Tewodros Kassahun (Teddy Afro), Ethiopia’s best selling artist, controversial, often times poetic at all times talented released his long awaited album – Ethiopia – this week. It has since shot to number 1 in Billboard’s World Album chart – a milestone for Ethiopian music. At home, relaxed, uplifting and vulnerable at all the same time, he hosted Samuel Getachew and Dawit Endeshaw of The Reporter as he opened up on his family, career, Ethiopia and what it means for him to be loved by millions of people around the world. Excerpts:
The Reporter: Congratulations Teddy on your new album. Since we saw you four years ago, you have become a second time father. You seem more in love with your wife. How is it different to perform, not just as an artiste, but as a father?
Teddy Afro: The difference is perhaps felt more by others who observe me when I perform. It is true, being a responsible husband and a father has given me a sense of who I am and where I belong. It has changed me. It has helped me become a better person, a better artiste. It has given me a home, a place to belong. It is something to behold. It really has been a blessing and a happy experience for me.
Going to your latest work, inside the album cover, you describe yourself as “Ra’ey” (vision). What exactly are you referring to? Are you referring to yourself having a vision, your country’s vision or something else?
As you saw for yourself, I included pictures of my parents, my father, mother and a picture of Emperor Tewodros II. It is to be a remembrance, a memorial. As a child, I called my mother Ra’ey. For me, Ra’ey is to be Ethiopian. Ra’ey is to be given by God. That is what I meant.
Your album is a hit and has given a sentiment value to your fans. You named your album Ethiopia. What does Ethiopia and Ethiopianism mean to you?
I have often been asked that question and I have always been frank with my assessment of what it means. I have reflected on it a lot by the way. For me, being Ethiopian is to be free, kind, patient and humble. It is to have and hold on to better ideals for oneself.
The current generation, sees you as the voice of a generation. Even at the beginning, when you released your Abugida album, you were seen as a voice of that generation. The current generation also sees you, as the current generation’s voice. You seem to have a way with every generation. Do you see yourself as the voice of a new generation?
I cannot be far from any generation, especially my own generation. I can only reflect on an experience. Mine or others!
Woubshet Werkalemahu, has congratulated you on your interpretation of the iconic book “Fikir Eske Mekabir”. The book is 600 pages. Do you think your interpretation in a four-minute song is inclusive of the message of the book?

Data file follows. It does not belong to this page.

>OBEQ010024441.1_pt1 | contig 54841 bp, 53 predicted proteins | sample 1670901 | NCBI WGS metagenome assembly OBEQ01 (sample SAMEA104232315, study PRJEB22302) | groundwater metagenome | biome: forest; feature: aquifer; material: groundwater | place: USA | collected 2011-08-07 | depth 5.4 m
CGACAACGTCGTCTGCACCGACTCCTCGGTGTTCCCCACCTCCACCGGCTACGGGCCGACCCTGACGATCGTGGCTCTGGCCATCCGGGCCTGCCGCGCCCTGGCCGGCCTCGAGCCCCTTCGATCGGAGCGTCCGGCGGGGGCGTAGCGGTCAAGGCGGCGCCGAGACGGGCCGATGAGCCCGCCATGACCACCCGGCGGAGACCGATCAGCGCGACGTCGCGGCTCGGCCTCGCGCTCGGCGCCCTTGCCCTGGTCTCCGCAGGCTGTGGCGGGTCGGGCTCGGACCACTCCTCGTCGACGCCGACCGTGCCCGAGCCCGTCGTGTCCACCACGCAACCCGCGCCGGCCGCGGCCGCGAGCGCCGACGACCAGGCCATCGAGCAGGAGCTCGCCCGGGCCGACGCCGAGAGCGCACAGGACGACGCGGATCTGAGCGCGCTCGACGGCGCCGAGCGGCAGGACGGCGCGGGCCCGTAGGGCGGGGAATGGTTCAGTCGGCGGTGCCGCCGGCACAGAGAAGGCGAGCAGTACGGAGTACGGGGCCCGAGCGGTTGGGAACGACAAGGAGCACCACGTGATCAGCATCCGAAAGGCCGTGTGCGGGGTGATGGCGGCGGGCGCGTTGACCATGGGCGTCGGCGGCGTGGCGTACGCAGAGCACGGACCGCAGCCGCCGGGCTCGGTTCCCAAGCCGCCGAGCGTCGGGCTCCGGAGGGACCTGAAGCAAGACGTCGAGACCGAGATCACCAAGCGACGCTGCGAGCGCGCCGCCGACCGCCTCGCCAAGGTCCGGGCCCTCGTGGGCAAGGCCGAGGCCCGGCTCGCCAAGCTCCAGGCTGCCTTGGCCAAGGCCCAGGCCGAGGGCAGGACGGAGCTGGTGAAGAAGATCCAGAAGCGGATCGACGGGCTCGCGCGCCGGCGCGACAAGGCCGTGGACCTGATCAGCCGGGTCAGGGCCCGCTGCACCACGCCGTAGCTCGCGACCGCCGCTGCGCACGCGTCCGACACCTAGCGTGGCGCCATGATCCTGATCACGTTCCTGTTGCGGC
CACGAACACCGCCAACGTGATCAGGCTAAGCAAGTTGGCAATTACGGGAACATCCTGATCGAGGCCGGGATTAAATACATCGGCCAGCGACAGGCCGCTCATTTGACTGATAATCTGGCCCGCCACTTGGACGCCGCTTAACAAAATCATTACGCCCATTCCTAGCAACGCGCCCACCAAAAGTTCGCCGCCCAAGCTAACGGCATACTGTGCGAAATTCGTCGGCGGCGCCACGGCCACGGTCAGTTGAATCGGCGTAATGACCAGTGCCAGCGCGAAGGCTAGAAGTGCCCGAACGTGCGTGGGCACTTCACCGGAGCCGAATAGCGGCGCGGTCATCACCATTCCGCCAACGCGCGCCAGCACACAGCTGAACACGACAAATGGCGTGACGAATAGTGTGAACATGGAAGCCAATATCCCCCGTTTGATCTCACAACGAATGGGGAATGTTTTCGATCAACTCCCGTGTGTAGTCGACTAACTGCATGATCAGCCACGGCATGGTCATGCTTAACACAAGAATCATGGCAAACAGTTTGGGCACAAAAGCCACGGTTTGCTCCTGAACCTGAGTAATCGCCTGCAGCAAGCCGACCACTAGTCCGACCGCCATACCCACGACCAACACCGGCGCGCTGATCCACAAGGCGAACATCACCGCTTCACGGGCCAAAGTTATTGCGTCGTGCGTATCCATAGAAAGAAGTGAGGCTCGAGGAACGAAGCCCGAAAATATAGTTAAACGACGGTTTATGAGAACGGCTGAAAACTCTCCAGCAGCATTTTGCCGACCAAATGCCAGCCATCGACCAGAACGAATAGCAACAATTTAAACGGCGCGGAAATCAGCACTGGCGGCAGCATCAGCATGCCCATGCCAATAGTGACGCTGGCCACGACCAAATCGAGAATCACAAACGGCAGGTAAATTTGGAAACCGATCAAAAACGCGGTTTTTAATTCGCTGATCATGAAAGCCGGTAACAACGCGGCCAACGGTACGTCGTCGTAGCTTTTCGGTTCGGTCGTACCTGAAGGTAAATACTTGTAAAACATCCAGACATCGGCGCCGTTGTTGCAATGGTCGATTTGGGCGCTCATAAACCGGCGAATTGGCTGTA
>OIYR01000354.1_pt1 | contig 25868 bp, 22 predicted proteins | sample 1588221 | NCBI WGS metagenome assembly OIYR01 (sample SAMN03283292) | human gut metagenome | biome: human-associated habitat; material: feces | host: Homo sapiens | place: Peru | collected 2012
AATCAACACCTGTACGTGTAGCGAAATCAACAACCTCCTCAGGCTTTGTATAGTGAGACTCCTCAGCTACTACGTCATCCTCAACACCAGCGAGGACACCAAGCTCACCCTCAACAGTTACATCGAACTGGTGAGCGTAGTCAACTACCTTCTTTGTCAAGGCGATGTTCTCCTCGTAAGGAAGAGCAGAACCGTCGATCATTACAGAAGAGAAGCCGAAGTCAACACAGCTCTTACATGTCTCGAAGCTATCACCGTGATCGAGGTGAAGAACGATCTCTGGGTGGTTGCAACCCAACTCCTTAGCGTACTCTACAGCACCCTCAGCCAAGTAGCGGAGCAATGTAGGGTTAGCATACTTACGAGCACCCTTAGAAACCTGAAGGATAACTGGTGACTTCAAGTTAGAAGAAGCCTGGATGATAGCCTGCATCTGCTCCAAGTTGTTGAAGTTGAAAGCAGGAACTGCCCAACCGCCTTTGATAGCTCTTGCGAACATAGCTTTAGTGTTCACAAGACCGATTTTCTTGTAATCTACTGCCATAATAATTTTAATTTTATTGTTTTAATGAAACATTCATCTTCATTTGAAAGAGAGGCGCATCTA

It’s true, the book is 600 pages and it’s long. I believe I only reflected the main characters in the book, which is the story of Bezabih while he was trying to find Seblewengel. Basically, the song narrates the story of Bezabih from Gojam to Addis Ababa. It talks about when Gudu Kassa helps Bezabih when he tried to find his love. So I have tried to capture this part of the book.
Was there anyone aside from you who was involved in writing the lyrics for the song entitled Fikir Eske Mekabir?
No, there wasn’t. I finished both the lyrics and the melody in one night. Then I have made some improvements after. So, except the contribution from the author of Fikir Eske Mekabir itself the song belongs to me.
Some say you’re all over everything. Given your popularity and fame people involved in the music industry always want to work with you. So how are you planning to work and mentor those young producers and musicians who want to be the next Teddy Afro?
Well, when I do my music, I always try to use every possible resource at my disposal. I always want and try to work and collaborate with other musicians. I go out of my way to do that. We have tried many times but effort couldn’t go beyond trying.
Speaking of your new album, in one of your songs, which is about Emperor Tewodros II, the style of your voice you used in this song is somehow unique and resembles with the tone of the so called Azmaris. How did you come up with the song and such unique ways to capture the unique voice of an Azmari?
I always found myself attracted with such unique and old voices. By the way, it was not the first time that I have played with such tone. Previously, I played the song by Bahru Kangne. So it comes from emotion and compassion. It was not planned. It just happened.
When did you write the song about Emperor Tewodros II?
It has been a while since I started to process the song but there were improvements made on the way. It was this year that I have completed the whole song about him.
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